OT:Periodic Table of Elements by Country of Discovery

This is a bit off topic, but I think interesting and relevant here, since we have an international readership with a keen interest in science. The image comes via Google+ from the Google Science Fair.

The graphic is pretty much self-explanatory — it shows the periodic table of elements in terms of the nationality of the person who discovered each element. There are a number of elements such as gold and mercury that have been known about for centuries, and these are listed as ‘known to the ancients’

periodictablebycountry

While the UK narrowly tops the charts, I think it is Sweden which comes off as being the most impressive country represented, since its population is so small relative to the other countries at the top of the list. I’m not sure if there is anything of major significance represented by the graphic, except it might be a reflection of the importance that science has played over the years in the culture and educational systems of certain countries. It would be interesting if the years of discovery were mentioned here too.

  • philaretus

    UK will always be superior to the us.uk is the heart of world science.

  • Tim

    The US contribution was pretty impressive considering the very short amount of time they had to catch up and the extreme difficulty of finding elements as heavy as they ones they discovered.

    • Obvious

      Those are man-made elements. The Russians also have claimed priority to several of them. It depends on what is considered proof in some cases.

  • MLTC

    Sweden! :D Sverige!

  • Daniel Maris

    …and they somehow managed to keep out of World War 2 despite their strategic position and iron ore reserves.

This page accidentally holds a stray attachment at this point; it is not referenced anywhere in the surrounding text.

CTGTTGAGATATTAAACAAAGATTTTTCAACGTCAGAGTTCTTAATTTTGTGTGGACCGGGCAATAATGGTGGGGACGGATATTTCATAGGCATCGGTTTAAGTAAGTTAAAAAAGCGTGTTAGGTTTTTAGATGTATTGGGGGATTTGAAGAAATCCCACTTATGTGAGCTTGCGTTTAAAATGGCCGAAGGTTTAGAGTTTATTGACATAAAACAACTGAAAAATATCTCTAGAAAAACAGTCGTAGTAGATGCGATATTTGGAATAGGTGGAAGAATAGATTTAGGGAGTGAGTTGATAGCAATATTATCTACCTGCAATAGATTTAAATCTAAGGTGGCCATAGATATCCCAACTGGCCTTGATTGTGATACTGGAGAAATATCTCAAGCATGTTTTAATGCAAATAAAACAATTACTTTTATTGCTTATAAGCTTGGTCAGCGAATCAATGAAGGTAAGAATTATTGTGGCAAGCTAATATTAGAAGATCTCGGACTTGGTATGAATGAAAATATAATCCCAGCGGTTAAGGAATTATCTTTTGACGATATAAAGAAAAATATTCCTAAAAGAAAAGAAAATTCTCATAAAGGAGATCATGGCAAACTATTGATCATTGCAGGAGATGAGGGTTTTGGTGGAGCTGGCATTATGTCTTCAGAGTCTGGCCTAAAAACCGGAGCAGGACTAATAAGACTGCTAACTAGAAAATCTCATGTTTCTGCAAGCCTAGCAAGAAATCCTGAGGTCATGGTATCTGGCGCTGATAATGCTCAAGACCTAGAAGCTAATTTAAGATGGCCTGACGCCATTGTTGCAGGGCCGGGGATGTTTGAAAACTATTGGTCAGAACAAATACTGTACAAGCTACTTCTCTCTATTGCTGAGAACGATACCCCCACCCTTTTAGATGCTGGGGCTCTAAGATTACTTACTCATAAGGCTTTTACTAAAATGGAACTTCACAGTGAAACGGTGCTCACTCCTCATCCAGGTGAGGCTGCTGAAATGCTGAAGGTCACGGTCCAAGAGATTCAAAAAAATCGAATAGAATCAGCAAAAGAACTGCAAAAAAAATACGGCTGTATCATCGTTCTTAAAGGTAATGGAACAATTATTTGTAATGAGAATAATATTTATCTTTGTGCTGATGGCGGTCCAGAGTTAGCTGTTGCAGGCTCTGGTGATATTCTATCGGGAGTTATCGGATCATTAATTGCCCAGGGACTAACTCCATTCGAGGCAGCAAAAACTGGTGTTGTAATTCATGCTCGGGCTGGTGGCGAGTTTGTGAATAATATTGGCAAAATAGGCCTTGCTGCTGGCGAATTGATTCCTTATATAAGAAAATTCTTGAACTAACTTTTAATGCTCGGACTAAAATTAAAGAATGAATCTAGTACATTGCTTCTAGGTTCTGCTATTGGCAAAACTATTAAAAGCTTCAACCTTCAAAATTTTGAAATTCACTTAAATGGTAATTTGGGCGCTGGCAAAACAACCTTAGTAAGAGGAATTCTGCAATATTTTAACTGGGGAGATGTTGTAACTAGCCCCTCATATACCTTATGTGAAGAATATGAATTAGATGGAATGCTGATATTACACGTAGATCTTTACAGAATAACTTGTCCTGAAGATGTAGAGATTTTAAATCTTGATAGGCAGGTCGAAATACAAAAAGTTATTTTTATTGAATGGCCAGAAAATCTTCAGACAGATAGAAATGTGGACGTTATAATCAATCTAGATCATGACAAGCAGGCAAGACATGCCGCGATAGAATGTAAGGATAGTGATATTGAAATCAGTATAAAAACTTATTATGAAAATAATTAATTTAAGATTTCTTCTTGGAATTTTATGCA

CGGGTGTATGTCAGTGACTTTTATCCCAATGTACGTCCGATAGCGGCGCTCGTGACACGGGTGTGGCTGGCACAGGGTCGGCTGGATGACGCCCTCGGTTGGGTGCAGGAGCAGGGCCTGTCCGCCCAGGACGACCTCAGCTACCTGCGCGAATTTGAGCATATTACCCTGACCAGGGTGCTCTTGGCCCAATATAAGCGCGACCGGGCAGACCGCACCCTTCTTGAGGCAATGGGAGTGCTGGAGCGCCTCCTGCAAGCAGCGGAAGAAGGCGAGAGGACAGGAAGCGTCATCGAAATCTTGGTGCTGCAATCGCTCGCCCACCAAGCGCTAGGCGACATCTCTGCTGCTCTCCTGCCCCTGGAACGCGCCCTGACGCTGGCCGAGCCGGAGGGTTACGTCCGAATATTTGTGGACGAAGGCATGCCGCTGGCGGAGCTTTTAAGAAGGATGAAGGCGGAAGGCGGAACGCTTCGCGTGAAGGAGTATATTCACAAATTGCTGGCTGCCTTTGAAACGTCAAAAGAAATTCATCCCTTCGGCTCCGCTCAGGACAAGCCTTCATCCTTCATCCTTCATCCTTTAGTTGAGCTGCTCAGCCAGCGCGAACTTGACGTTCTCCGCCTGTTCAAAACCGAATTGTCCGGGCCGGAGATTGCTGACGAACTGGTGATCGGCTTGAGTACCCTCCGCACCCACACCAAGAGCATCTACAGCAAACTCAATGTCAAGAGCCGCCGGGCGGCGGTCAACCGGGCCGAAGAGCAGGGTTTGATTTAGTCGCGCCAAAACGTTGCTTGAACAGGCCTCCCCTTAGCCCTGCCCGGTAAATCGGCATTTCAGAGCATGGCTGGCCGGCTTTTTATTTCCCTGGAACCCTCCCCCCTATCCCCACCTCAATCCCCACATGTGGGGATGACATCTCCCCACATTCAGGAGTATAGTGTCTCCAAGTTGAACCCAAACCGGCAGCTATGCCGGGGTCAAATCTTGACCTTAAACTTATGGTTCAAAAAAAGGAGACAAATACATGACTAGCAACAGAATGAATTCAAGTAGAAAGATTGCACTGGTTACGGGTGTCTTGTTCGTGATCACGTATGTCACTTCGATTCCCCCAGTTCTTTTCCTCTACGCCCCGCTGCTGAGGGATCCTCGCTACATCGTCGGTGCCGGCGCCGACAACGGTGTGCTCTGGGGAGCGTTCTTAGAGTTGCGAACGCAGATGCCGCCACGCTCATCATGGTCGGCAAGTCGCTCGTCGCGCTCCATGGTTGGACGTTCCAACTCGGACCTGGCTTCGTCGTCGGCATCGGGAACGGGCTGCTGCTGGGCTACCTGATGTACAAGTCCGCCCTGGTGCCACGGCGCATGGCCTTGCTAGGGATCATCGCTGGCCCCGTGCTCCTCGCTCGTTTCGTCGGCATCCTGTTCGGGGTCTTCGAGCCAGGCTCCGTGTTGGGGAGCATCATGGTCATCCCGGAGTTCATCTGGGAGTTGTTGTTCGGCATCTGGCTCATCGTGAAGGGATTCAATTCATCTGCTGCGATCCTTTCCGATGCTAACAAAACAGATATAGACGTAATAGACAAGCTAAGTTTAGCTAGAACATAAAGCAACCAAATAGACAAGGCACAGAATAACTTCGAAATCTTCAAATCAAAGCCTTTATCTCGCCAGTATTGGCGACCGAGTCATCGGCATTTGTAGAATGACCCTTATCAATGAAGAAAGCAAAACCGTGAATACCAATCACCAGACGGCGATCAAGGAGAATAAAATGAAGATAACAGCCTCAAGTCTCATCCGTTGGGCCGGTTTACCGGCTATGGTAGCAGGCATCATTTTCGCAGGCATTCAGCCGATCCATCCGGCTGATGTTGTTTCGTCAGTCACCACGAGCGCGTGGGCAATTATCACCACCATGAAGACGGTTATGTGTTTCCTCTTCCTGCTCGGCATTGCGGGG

Clever people!

  • Obvious

    Cobalt makes a nice head on beer, but of course is poisonous.

    http://blogs.mcgill.ca/oss/2014/03/05/beer-foam-and-artificial-hips/

  • Greenwin

    Also OT, but why is America’s MSNBC living one day in the future? Anyone? http://www.mscnbc.com/todays_news

    Screencap JPG confirms.

  • Obvious

    I think thats a tricky one since technically Poland didn’t exist as a country at the time of discovery. The work was done in France.

  • Obvious

    And the platinum credit should really be split with Spain. The British captured the ship that contained the first examples of platinum subjected to scientific scrutiny, along with the Spanish scientist responsible.

  • Obvious

    There are several disputable elements as far as discovery vs first time specifically identified. Cobalt was used since ancient times as a dye and glass colorant , but not recognized as a specific element until the early 1700s. There are lots of examples like this.

  • Obvious

    Most of the Swede-discovered elements are related to pegmatites, which are more common in surface exposures in that part of the world then elsewhere, and host a variety of rare elements and minerals composed of them in large mineral sizes, lending to increased scrutiny of their components.

  • Iggy Dalrymple

    The Scandinavians had a heavy influence on English (and U.S.) culture via the Vikings and William the Conqueror. Probably > 90% of white Americans are direct descendants of William the Conqueror.

    • Bruce Williams

      Where on earth do you get this idea from ?

      • Iggy Dalrymple

        I live in Florida. How bout you?

        • GreenWin

          i.e…. It’s good to be King.

        • atanguy

          Thus, it is theoretically true that “statistically, most of the
          inhabitants of the world are probably descended from Africa ancestors;